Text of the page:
• When purchasing a single loan, lenders ( in the early days of the secondary market) used the “prepay in twelve” convention for pricing loans

      • Based on a single loans

        • Assume regular payments are made as scheduled for 12 years and then the remaining balance is paid in full.

      • Works reasonably well for small differences between coupons and required yields

        • Recall that for a loan purchased at par, the time to prepay makes no difference in the yield earned by the lender

        • Most buyers refused to pay above par for a loan

          • Resulted in faster than expected prepayments providing higher than expected yields.

    Prepayment Risk

    • With wide variations in interest rates, the weaknesses of the prepaid in twelve rule became very apparent

      • Yields are very sensitive to prepay assumption when yield and coupon are significantly different

    New tool for measuring prepay speed
    New Tool for Measuring Prepay Speed

    • FHA had been insuring loans since 1934.

      • Accumulated a lot of data on how many claims it paid and how many loans survived and paid premiums

      • Sorted its data by year of origination of the insurance contract

    Fha experience
    FHA Experience

    • Note that the sum of the probabilities over the thirty years exceeds 100%

      • The probabilities are conditional on survival to that year. Thus they apply to the declining balance

        • Think of a series of steps each moving halfway to the door. Each subsequent step gets smaller.

      • We can use these probabilities to estimate cash flows from prepays

    Fha experience1
    FHA Experience

    • Investors could purchase MBS based on an assumed prepayment “speed” expressed as a multiple of the base FHA experience

    • The actual experience of different pools could be reported and used by investors to estimate the correct speed to use for pricing.

    Psa base
    PSA Base

    • Dealers and Investors were troubled by the fact that FHA experience kept changing over time as new data was entered and older data dropped

      • These frequent changes never changed the general pattern-- only the minor ups and downs that no one put much faith in

    • Consequently, the PSA adopted a “smoothed” FHA experience curve which is now called the PSA curve.


    • CPR stands for constant (conditional) prepayment rate.

    • FHA historical experience showed that after a period of “seasoning”, mortgage loans experienced about a 6% annual prepayment rate

      • In any given year, 6% of the remaining loans would prepay or otherwise disappear from the pool.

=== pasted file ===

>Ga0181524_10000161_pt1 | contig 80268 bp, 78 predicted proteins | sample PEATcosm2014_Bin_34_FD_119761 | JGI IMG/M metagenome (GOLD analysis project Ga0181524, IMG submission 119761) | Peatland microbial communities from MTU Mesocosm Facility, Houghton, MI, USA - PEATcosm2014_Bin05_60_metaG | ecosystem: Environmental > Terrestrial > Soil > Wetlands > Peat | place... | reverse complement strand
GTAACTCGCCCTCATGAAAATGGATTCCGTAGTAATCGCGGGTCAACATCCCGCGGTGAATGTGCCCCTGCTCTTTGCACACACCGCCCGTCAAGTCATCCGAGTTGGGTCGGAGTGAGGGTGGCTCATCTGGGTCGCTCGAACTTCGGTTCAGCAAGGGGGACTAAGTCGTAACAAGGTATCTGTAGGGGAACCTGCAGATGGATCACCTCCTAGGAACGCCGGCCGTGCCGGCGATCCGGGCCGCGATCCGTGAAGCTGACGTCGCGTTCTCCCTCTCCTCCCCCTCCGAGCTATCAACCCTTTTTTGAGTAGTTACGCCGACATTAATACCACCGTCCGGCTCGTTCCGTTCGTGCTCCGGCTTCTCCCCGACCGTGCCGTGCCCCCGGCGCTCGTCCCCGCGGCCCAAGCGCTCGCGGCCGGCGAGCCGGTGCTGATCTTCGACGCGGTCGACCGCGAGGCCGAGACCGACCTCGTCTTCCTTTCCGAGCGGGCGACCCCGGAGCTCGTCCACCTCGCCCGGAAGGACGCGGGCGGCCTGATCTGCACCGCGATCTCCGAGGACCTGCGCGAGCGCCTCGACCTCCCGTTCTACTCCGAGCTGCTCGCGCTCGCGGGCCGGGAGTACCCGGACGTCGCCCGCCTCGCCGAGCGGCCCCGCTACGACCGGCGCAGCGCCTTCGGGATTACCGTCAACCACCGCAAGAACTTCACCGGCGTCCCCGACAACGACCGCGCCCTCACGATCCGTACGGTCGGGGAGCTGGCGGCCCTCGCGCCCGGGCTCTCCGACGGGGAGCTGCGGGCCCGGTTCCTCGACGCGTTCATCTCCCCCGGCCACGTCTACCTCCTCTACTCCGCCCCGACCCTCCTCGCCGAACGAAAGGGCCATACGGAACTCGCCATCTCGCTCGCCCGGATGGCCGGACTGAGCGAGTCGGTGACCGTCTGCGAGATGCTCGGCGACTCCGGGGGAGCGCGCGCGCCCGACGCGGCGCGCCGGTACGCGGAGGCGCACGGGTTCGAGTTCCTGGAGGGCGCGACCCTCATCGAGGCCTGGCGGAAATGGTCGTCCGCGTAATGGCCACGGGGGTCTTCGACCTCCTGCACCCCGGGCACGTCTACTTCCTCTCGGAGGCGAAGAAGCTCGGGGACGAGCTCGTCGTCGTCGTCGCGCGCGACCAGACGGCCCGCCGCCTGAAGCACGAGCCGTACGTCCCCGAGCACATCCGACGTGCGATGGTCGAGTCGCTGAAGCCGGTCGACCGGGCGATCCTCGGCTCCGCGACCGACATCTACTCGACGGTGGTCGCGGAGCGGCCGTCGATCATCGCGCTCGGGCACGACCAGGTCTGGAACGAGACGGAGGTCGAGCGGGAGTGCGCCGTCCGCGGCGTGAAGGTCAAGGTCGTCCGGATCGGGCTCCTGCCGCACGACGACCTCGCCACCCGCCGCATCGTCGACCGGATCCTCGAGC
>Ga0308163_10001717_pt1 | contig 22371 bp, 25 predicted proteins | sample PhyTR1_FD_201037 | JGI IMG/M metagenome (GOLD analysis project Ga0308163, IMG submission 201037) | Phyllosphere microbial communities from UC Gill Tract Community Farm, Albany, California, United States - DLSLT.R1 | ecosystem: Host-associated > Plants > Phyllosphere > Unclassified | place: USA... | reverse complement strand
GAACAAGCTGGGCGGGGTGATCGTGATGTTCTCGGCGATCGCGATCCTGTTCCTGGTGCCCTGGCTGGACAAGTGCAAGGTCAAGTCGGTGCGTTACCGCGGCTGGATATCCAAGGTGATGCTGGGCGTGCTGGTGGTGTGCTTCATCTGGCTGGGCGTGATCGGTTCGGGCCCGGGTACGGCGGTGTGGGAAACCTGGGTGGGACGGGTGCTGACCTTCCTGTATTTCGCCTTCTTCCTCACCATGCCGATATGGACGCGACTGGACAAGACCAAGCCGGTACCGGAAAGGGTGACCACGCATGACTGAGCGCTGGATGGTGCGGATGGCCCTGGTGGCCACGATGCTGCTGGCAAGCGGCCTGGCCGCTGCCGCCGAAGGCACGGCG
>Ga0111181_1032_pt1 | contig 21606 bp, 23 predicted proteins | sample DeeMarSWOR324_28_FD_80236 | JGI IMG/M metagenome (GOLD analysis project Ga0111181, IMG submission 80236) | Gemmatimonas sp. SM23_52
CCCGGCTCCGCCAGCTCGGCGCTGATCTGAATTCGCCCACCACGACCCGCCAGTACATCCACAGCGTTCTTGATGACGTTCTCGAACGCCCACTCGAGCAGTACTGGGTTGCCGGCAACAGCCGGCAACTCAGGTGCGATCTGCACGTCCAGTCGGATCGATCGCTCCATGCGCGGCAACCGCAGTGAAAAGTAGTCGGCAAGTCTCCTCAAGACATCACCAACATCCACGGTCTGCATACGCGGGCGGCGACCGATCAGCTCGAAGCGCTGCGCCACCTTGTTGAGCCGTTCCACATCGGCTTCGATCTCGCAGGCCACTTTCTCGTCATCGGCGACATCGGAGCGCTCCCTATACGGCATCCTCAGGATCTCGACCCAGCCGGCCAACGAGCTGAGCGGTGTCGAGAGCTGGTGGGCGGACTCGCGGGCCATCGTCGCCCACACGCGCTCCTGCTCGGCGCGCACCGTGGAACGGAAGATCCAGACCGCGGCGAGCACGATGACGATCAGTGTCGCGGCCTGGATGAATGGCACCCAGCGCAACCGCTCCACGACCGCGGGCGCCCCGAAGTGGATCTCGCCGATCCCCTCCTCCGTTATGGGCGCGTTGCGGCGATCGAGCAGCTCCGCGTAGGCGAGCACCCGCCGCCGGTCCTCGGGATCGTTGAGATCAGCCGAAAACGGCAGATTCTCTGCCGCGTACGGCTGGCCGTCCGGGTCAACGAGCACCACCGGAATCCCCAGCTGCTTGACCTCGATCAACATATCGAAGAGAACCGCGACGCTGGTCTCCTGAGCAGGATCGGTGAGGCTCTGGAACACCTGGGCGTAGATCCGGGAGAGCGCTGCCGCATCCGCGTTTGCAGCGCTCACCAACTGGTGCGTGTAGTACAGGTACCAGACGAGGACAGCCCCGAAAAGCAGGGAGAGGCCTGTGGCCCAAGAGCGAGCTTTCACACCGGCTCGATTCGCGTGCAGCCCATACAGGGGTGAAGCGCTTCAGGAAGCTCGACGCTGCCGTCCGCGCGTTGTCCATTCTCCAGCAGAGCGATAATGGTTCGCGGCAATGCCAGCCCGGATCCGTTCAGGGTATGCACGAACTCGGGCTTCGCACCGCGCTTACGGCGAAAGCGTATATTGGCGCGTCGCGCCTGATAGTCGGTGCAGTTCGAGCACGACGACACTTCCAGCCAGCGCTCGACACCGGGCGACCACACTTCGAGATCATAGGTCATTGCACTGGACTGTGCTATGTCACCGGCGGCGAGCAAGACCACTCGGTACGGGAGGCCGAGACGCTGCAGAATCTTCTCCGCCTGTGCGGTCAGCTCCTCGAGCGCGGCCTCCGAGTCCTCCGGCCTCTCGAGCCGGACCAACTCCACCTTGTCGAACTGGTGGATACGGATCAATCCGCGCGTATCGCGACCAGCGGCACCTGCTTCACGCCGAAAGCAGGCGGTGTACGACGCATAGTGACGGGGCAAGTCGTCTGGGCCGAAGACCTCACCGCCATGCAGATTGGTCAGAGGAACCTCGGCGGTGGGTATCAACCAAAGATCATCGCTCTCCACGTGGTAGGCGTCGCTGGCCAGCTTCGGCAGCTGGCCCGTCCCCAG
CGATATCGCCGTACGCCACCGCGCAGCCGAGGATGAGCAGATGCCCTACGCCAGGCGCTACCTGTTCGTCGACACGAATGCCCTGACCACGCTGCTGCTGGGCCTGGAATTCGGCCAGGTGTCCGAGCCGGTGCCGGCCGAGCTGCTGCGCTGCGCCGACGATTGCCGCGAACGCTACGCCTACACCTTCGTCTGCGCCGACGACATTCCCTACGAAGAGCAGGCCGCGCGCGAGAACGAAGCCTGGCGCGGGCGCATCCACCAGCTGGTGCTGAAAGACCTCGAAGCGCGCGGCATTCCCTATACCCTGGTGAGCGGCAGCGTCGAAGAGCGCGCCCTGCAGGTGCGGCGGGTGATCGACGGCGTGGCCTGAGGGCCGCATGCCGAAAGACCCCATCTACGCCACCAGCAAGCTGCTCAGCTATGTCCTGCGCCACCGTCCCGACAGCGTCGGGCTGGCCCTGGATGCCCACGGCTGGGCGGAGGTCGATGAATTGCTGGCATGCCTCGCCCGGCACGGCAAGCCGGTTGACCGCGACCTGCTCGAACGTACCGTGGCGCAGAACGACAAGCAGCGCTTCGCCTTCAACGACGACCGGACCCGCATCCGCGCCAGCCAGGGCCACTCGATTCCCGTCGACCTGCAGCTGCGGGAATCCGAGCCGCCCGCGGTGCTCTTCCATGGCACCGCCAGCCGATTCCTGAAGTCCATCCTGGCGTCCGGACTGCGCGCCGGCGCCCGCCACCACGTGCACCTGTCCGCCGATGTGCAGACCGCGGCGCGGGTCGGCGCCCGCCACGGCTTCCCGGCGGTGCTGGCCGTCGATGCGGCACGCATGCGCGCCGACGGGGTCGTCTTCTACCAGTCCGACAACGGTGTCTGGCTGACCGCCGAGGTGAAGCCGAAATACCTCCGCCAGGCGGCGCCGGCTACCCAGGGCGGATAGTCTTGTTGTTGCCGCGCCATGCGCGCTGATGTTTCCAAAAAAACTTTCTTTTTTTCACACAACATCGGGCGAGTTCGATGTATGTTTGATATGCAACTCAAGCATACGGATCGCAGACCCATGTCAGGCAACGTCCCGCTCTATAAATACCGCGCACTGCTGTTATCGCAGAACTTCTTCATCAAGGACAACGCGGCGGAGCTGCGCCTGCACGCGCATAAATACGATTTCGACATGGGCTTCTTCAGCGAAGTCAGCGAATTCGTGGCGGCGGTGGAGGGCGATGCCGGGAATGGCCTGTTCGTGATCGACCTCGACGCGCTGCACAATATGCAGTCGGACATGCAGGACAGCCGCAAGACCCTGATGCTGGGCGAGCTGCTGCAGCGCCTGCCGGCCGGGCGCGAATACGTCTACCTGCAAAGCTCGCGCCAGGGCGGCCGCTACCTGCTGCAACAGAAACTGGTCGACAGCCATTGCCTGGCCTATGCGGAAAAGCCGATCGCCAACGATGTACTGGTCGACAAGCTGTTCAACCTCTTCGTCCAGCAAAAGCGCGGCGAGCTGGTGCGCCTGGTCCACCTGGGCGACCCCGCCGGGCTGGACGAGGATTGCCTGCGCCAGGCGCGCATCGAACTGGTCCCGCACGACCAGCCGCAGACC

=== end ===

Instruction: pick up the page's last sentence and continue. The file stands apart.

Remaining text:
• For a while, let us ignore the seasoning period and the “random” fluctuations around 6%

      • If 6% of the loans prepay in a year, then .514% prepay in a month

        • With a monthly rate of .514%, there will be 6% fewer loans at the end of the year than at the start.

      • We call this monthly rate, Single Monthly Mortality or SMM for short

    Mbs growth
    MBS Growth

    • The Trend to Securitization is a Major part of the shift from a depsoitory based system to a capital markets based system of mortgage finance

      • Began post 1980

        • Ginnie Mae was the original innovator

          • Necessity was the mother of innovation, since Ginnie Mae had no authority to issue corporate debt to buy mortgages

      • Fannie Mae became dominant player in late 1980s

      • 2005-2006, “private label” MBS have become major competitor for GSEs

        • Especially in non-conforming market segments

    Growth of mbs
    Growth of MBS

    • There were several reasons for the rapid growth of MBS in the 1980’s

      • Provides lenders liquidity

        • portfolio restructuring

        • collateral for short term borrowing

      • Favorable capital treatment

        • 4% capital for whole loans

        • 1.6% capital for agency MBS

    • The recent surge of private label securities is driven by

      • GSE accounting scandals

        • Limited GSE growth and focus

      • Rise in “exotic” mortgages

      • Increase in subprime lending

        • Non-comforming mortgages were not eligible for agency pools


    • The MBS structure did not alter the nature of the underlying mortgage cash flows

      • MBS pay principal and interest monthly

        • bonds pay interest only semiannually

      • MBS cash flows fluctuate from month to month

        • regular payment on $5 million MBS with 10% coupon is approximately $44,000/month. If two loans prepay, the monthly payment could jump to more than $250,000

      • The duration of the mortgage investment is unknown.

        • 0% CPR-- 10 years

        • 6% CPR -- 6 years

        • 15% CPR -- 3 years